Physicists at the Kavli Institute of Nanoscience at the Delft University of Technology in the Netherlands were able to successfully "teleport" information over a distance of 10 feet, reports the New York Times.
There's a lot going on in that idea, so let's break it down.
The rules for the subatomic world are totally unlike the rules for our macroscopic world. A particle can be in multiple places at the same time, and can even disappear on one side of a barrier and reappear on the other side without actually traveling through it. This comes from quantum theory, and while it sounds totally nonintuitive, it's one of the most successful models physicists have for understanding our world.
Many scientists around the world today are working to develop "quantum technology," which is simply any technology that hinges upon these totally "abnormal" properties of the super-small stuff that makes up our world. The Mount Everest of quantum technology would be to build a quantum computer that could quickly solve problems that would leave our classical computers stumped. Instead of the standard bits we use in computers today — ones and zeroes — quantum bits, or "qubits," can describe a one, a zero, or any value in between.
If this all sounds crazy or hard to understand, you're in good company with a lot of smart people. Hang in there. A legitimate, functional quantum computer (it's debatable as to if one has actually been built yet) would be absolutely bursting with computational potential.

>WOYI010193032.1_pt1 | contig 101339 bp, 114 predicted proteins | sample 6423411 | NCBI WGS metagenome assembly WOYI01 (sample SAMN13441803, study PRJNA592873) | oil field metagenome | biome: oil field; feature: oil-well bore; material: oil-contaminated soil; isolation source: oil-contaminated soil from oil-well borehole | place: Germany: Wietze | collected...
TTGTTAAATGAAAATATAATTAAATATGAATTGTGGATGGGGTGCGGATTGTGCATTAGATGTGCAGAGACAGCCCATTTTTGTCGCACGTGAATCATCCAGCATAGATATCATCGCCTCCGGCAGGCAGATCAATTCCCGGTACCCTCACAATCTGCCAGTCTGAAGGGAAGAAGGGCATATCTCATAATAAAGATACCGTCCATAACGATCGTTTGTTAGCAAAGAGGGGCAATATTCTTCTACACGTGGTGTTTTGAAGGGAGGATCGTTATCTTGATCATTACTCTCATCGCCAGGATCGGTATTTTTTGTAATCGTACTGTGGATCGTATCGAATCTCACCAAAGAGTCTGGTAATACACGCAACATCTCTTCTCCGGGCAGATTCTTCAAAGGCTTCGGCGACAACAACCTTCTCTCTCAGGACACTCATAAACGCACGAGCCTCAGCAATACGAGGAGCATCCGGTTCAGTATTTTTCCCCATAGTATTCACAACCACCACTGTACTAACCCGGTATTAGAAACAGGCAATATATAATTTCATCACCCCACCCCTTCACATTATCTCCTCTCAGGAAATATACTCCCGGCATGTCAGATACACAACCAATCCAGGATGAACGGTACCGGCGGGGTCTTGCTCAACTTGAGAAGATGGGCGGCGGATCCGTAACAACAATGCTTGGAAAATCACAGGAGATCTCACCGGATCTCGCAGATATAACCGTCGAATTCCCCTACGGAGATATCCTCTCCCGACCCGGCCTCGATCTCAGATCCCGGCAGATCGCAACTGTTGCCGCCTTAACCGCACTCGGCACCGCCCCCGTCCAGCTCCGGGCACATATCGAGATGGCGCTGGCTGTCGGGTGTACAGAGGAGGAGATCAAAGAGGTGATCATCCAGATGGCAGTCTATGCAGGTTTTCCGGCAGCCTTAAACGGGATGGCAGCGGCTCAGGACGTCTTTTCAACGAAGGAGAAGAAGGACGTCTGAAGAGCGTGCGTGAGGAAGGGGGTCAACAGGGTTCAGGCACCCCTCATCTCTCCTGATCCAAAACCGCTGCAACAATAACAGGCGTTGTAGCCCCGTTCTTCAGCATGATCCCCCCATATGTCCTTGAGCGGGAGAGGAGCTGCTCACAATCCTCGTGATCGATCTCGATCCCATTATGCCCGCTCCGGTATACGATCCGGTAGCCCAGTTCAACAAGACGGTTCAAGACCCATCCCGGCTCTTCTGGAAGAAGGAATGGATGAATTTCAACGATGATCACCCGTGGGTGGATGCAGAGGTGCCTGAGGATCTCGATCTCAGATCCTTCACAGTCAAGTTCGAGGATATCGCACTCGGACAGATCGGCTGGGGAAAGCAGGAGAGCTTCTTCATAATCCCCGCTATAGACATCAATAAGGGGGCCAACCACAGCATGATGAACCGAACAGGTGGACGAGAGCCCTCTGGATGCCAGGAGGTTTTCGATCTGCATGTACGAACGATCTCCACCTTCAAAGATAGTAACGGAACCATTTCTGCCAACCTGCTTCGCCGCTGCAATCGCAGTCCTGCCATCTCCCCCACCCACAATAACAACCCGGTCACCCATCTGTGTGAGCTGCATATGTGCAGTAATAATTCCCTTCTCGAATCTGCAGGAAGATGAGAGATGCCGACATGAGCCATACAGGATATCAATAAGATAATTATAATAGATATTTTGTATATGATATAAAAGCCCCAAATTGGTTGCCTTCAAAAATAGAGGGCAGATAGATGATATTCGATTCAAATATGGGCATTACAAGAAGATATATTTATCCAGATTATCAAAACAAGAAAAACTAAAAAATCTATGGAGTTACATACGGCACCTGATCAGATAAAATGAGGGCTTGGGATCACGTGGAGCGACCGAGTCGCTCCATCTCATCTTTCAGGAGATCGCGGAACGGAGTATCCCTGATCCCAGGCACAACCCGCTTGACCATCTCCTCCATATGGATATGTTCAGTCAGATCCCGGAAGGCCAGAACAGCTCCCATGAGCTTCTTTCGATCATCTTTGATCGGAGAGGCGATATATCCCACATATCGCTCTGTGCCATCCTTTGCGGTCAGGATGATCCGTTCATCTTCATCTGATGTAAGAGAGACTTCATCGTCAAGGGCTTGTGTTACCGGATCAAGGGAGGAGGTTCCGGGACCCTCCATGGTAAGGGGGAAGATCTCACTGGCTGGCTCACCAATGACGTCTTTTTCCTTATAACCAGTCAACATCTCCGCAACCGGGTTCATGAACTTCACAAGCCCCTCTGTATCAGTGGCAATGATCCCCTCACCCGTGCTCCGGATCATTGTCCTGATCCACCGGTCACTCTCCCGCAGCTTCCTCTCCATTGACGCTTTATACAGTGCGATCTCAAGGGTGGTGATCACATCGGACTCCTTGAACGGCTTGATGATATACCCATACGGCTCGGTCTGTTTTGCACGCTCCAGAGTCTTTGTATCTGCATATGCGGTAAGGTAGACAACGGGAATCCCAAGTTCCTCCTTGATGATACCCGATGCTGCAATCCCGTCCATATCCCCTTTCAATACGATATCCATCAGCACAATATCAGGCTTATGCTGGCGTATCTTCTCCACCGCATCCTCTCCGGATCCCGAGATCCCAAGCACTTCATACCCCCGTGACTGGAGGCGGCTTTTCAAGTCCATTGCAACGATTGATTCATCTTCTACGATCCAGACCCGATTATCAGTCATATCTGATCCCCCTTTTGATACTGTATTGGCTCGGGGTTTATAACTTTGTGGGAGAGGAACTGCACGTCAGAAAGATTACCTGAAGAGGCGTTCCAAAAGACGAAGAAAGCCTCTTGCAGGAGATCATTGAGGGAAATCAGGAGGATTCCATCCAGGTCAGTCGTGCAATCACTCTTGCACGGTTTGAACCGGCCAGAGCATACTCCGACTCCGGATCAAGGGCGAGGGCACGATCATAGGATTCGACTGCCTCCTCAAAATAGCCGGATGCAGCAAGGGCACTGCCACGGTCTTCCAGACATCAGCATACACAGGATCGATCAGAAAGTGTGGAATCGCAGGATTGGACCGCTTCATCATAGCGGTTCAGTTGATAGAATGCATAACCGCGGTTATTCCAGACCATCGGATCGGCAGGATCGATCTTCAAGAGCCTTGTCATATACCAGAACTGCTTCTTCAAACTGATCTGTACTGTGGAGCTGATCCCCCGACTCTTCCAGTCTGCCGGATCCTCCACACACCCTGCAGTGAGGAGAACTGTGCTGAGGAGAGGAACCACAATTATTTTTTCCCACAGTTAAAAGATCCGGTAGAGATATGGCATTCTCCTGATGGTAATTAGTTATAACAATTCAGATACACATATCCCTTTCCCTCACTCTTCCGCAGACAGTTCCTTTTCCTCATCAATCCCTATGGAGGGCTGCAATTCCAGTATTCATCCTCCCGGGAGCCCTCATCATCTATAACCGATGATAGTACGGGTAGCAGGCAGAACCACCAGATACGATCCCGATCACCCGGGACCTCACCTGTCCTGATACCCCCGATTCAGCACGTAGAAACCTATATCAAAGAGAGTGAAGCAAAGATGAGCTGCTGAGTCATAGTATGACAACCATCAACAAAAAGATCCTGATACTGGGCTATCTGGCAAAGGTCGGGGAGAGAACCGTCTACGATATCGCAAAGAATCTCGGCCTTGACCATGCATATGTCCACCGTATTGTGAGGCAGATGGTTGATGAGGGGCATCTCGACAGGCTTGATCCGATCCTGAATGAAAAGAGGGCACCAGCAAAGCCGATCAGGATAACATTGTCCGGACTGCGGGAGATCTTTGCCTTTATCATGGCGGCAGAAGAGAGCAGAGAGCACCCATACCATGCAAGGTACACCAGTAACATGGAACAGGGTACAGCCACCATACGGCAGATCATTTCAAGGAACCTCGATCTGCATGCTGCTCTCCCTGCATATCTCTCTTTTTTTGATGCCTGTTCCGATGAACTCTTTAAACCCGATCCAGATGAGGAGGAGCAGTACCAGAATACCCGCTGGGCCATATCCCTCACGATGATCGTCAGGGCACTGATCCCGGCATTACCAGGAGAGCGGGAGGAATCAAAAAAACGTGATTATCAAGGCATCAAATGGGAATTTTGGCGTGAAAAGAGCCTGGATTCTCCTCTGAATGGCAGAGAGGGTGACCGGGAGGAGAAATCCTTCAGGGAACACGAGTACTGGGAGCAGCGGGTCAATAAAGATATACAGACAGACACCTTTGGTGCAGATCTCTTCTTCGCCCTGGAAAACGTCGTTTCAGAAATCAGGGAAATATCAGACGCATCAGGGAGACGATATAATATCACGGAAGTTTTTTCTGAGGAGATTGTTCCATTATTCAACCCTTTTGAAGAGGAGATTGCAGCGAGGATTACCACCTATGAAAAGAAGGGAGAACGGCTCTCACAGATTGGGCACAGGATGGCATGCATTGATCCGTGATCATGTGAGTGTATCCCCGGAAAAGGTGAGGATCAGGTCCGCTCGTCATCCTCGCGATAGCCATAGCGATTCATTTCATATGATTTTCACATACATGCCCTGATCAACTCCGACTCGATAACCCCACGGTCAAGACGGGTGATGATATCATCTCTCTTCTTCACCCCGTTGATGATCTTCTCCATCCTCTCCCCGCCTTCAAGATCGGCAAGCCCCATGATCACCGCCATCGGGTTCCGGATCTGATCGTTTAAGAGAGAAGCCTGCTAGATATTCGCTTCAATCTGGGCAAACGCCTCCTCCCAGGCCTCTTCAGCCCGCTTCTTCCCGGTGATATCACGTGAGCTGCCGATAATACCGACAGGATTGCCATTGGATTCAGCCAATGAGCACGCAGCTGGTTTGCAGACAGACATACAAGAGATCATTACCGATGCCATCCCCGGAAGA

Back to our Dutch scientists — they trapped qubits in diamonds and were able to establish a measurement of the qubits' spin. This measurement is the acual information that was "teleported," by way of a process called quantum entanglement. To simplify this idea a lot, entanglement is essentially what happens when one particle copycats another, even over a distance. Change the spin of one particle, the other instantly changes its spin to match.
Einstein famously decried entanglement, calling it "spooky action at a distance." But repeated variations of this experiment only lend more credence to it as a completely valid natural phenomena that we are slowly learning to manipulate.
Forget Google Fiber. Once this stuff is perfected, a quantum internet that's built upon it could mean instantaneous transmission and receipt of data around the world or even the universe! In 1964, an Irish physicist named John Bell predicted that this could be used to transmit data across light years of distance.
While 10 feet is no light year, it's certainly a step in the right direction.
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